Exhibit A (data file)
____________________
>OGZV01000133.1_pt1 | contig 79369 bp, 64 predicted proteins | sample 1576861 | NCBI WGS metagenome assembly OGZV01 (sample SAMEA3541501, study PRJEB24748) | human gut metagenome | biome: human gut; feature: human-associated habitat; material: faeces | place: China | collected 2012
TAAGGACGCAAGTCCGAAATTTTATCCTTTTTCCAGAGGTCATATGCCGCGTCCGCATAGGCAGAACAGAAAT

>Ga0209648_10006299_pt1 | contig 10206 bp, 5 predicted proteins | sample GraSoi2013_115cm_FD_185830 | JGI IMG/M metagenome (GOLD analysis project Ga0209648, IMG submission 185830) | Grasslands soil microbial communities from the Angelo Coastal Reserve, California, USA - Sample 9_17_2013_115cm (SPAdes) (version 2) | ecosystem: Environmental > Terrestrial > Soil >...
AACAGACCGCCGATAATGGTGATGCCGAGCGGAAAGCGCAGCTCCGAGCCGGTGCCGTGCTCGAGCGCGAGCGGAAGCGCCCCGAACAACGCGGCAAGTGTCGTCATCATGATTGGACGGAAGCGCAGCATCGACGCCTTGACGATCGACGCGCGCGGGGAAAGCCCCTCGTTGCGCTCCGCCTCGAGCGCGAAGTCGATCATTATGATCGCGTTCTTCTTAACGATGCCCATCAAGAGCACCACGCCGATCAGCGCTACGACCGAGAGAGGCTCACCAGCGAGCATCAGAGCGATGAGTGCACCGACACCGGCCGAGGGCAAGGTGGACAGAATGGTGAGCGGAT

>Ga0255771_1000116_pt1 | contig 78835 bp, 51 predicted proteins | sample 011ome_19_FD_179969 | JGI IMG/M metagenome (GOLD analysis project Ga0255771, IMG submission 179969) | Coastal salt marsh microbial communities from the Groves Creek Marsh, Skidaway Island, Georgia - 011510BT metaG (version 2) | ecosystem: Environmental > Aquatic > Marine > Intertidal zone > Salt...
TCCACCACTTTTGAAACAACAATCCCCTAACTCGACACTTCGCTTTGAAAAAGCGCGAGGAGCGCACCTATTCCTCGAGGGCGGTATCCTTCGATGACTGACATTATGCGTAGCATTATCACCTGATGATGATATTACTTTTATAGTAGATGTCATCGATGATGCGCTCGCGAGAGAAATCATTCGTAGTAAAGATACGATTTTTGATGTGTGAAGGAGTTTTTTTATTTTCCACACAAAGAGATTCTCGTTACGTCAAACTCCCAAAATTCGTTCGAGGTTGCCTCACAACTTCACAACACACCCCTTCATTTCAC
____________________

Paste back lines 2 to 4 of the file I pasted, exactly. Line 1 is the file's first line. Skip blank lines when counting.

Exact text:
TAAGGACGCAAGTCCGAAATTTTATCCTTTTTCCAGAGGTCATATGCCGCGTCCGCATAGGCAGAACAGAAAT

>Ga0209648_10006299_pt1 | contig 10206 bp, 5 predicted proteins | sample GraSoi2013_115cm_FD_185830 | JGI IMG/M metagenome (GOLD analysis project Ga0209648, IMG submission 185830) | Grasslands soil microbial communities from the Angelo Coastal Reserve, California, USA - Sample 9_17_2013_115cm (SPAdes) (version 2) | ecosystem: Environmental > Terrestrial > Soil >...
AACAGACCGCCGATAATGGTGATGCCGAGCGGAAAGCGCAGCTCCGAGCCGGTGCCGTGCTCGAGCGCGAGCGGAAGCGCCCCGAACAACGCGGCAAGTGTCGTCATCATGATTGGACGGAAGCGCAGCATCGACGCCTTGACGATCGACGCGCGCGGGGAAAGCCCCTCGTTGCGCTCCGCCTCGAGCGCGAAGTCGATCATTATGATCGCGTTCTTCTTAACGATGCCCATCAAGAGCACCACGCCGATCAGCGCTACGACCGAGAGAGGCTCACCAGCGAGCATCAGAGCGATGAGTGCACCGACACCGGCCGAGGGCAAGGTGGACAGAATGGTGAGCGGAT